Each week, I ask my subscribers, most of them coaches, a football-related question.
This past Monday, I wanted to know what play they would call if they were facing 4th and goal at the 1 yard line. One play left, one yard away from a score. In that situation coaches usually go back to what they know best, or at least that’s what I thought. I was surprised by how many coaches had a special call up their sleeve for just such a situation.
As always, I picked my favorite response to feature here on the blog, and the winner receives their choice of my latest book Every Play Revealed: Breaking Down Oregon and Ohio State in College Football’s Biggest Game or my next one coming soon, a similar book that breaks down the Super Bowl.
This week’s winner was Everett Adams, offensive coordinator at St. Thomas Moore in Canada. He shared two of his favorite plays for just this situation, both built off of the jet sweep package.
You can get all of the best responses to the question by scrolling down and signing up at the form at the bottom of the page.
If you want to read the whole thing, sign up on the form below and once you confirm your email address you’ll have it sent to your inbox instantly!
One of the benefits of the West Coast Offense was the many ways in which play callers could line up an offense and run the same scheme 50 times without ever doing the exact same thing with regards to formation and alignment. It’s a facet of the offense that is often under appreciated or misunderstood, but the good news is that you don’t have to have a 300-page playbook in order to have the same ability to keep your opponent on edge while consistently putting your players in comfortable situations.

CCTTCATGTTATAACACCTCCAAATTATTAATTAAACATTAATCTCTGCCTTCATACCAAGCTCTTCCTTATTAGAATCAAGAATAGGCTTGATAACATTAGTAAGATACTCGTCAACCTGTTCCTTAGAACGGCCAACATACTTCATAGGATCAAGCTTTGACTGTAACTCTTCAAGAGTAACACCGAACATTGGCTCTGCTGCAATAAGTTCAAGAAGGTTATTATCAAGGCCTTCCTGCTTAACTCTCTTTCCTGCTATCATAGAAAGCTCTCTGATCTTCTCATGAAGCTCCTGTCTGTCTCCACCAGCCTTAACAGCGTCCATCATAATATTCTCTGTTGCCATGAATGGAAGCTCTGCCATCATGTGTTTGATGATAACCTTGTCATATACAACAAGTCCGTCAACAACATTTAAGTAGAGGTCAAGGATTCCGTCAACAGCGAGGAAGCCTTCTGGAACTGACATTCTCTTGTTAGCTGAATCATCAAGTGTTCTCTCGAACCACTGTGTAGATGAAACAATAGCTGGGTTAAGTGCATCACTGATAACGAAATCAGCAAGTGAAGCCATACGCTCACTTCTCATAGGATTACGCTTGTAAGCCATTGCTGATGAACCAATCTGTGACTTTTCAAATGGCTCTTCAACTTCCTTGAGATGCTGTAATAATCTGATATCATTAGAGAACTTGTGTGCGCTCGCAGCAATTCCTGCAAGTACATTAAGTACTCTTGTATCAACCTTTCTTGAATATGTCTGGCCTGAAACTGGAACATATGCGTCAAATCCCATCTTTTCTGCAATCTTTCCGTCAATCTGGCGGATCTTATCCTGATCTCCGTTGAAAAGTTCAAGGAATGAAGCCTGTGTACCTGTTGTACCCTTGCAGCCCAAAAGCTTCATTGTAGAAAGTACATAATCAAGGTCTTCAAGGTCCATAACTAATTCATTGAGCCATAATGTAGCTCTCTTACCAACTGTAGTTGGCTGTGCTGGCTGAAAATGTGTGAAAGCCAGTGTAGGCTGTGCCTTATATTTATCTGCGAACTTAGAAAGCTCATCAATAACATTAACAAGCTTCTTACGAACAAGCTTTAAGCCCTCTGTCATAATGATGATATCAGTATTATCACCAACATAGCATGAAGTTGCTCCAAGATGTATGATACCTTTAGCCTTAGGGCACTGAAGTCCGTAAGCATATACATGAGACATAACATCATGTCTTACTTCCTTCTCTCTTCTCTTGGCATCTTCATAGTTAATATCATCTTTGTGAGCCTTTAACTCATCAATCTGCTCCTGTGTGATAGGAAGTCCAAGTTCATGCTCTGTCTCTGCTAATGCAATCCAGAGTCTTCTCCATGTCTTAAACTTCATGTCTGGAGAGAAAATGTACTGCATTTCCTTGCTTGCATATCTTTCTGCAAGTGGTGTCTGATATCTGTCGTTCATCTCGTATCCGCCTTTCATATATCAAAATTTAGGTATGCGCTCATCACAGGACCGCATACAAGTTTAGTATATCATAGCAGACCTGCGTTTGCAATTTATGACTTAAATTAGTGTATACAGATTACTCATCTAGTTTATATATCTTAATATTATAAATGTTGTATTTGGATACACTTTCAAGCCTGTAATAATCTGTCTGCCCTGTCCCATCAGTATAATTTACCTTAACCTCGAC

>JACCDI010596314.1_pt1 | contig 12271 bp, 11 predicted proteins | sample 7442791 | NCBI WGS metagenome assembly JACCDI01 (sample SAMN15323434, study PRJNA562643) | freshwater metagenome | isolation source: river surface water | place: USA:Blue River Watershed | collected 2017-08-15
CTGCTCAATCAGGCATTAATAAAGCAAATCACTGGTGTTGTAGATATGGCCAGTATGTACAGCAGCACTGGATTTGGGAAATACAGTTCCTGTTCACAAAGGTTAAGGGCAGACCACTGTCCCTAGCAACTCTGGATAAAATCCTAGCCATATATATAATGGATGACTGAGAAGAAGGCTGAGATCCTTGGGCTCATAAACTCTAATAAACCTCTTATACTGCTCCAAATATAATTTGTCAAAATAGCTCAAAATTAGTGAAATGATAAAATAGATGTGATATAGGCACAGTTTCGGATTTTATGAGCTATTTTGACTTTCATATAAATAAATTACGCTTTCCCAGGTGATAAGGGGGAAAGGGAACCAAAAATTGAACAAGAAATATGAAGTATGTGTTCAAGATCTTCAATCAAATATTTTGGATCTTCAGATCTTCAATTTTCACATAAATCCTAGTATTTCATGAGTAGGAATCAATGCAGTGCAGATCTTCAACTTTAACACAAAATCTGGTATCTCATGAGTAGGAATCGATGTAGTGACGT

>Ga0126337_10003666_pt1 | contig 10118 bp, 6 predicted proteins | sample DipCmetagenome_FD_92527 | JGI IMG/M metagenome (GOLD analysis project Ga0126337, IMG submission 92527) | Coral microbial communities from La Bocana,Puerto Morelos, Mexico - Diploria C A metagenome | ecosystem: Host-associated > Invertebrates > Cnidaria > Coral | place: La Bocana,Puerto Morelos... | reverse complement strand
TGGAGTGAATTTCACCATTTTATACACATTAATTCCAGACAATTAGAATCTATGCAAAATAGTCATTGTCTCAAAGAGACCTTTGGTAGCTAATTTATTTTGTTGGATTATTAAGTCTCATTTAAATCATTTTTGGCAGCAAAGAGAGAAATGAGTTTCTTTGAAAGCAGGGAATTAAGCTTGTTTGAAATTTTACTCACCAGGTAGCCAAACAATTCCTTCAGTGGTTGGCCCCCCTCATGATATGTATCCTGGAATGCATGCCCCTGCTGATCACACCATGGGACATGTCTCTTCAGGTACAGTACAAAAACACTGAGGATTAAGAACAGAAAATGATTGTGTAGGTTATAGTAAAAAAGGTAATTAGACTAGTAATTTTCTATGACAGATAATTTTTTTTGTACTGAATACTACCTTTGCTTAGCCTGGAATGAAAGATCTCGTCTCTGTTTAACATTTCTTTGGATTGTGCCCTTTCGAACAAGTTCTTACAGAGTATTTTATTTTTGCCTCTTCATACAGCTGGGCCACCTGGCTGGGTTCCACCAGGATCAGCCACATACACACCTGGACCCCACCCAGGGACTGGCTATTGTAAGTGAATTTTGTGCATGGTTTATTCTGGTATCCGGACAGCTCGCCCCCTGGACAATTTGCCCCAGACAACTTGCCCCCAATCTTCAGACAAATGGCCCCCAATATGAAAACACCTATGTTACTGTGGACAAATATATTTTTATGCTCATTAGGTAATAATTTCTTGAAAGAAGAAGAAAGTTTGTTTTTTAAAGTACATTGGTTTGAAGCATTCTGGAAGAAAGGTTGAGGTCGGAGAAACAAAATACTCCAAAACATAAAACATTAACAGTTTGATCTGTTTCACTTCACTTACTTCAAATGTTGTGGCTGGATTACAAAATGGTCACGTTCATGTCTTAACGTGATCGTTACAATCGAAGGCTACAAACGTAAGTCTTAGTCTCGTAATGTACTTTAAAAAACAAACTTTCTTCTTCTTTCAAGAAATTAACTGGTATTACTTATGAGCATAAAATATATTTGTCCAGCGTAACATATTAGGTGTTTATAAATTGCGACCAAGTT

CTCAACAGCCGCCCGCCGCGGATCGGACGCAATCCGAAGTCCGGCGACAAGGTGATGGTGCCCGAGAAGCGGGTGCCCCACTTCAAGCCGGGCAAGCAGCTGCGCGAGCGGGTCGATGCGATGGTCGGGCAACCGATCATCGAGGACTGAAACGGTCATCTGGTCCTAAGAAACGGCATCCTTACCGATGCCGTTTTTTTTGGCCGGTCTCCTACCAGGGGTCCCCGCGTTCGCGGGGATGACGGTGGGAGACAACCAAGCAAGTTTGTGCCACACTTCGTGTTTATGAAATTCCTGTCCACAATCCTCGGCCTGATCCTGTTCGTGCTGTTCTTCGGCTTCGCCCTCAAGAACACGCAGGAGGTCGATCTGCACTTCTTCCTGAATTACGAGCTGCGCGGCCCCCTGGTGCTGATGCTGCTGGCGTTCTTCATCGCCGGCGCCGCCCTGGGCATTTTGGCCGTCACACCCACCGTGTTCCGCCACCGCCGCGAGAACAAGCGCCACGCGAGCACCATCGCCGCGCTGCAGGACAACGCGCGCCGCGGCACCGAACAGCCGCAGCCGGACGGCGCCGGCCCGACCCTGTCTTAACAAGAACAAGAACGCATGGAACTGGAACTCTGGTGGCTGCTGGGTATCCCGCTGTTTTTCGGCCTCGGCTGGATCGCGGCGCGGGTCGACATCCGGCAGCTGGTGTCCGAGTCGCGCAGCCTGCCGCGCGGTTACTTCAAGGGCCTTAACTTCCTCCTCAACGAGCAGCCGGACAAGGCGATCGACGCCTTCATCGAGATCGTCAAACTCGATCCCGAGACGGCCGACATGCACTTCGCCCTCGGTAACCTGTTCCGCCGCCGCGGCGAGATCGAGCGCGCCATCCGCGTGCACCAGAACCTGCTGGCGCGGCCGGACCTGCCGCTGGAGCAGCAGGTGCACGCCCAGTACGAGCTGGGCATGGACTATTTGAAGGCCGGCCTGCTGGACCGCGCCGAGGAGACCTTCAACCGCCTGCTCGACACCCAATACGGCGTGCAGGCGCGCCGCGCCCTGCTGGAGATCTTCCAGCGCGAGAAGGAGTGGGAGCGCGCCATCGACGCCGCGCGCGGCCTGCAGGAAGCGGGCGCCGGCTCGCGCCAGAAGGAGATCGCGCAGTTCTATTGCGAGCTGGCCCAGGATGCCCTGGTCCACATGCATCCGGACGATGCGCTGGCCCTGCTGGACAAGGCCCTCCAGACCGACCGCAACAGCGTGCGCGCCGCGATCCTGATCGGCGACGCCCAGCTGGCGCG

For demonstration’s sake, we’re going to take a look at two of the most common plays in football, the power play, and the flanker drive concept. Almost every team in professional and college football runs some form of these two plays, and using a pass and a run play allows us to explore both sides of the coin and use specific, tangible examples.
Josh McDaniels and Tom Brady are masters of creating deception using a recurring series of plays in the Patriots offense.
Of course, the more specific you get with your examples and the more specialized your offensive scheme is, the more ways you could come up with to add to this list. This is neither a comprehensive list, nor is anything on the list considered ‘groundbreaking,’ but it’s always good to have a starting point for discussion when it comes to keeping things simple.
The emphasis isn’t on the details of the individual plays themselves, but instead how they fit together. It should also go without saying that sometimes all seven of these may not fit your game plan. It can sometimes be advantageous to avoid certain formations and motions, and if you’re fortunate enough to be overwhelmingly more talented than your opponent, you probably don’t need more than one way to run the ball up the middle.
1. Run The Play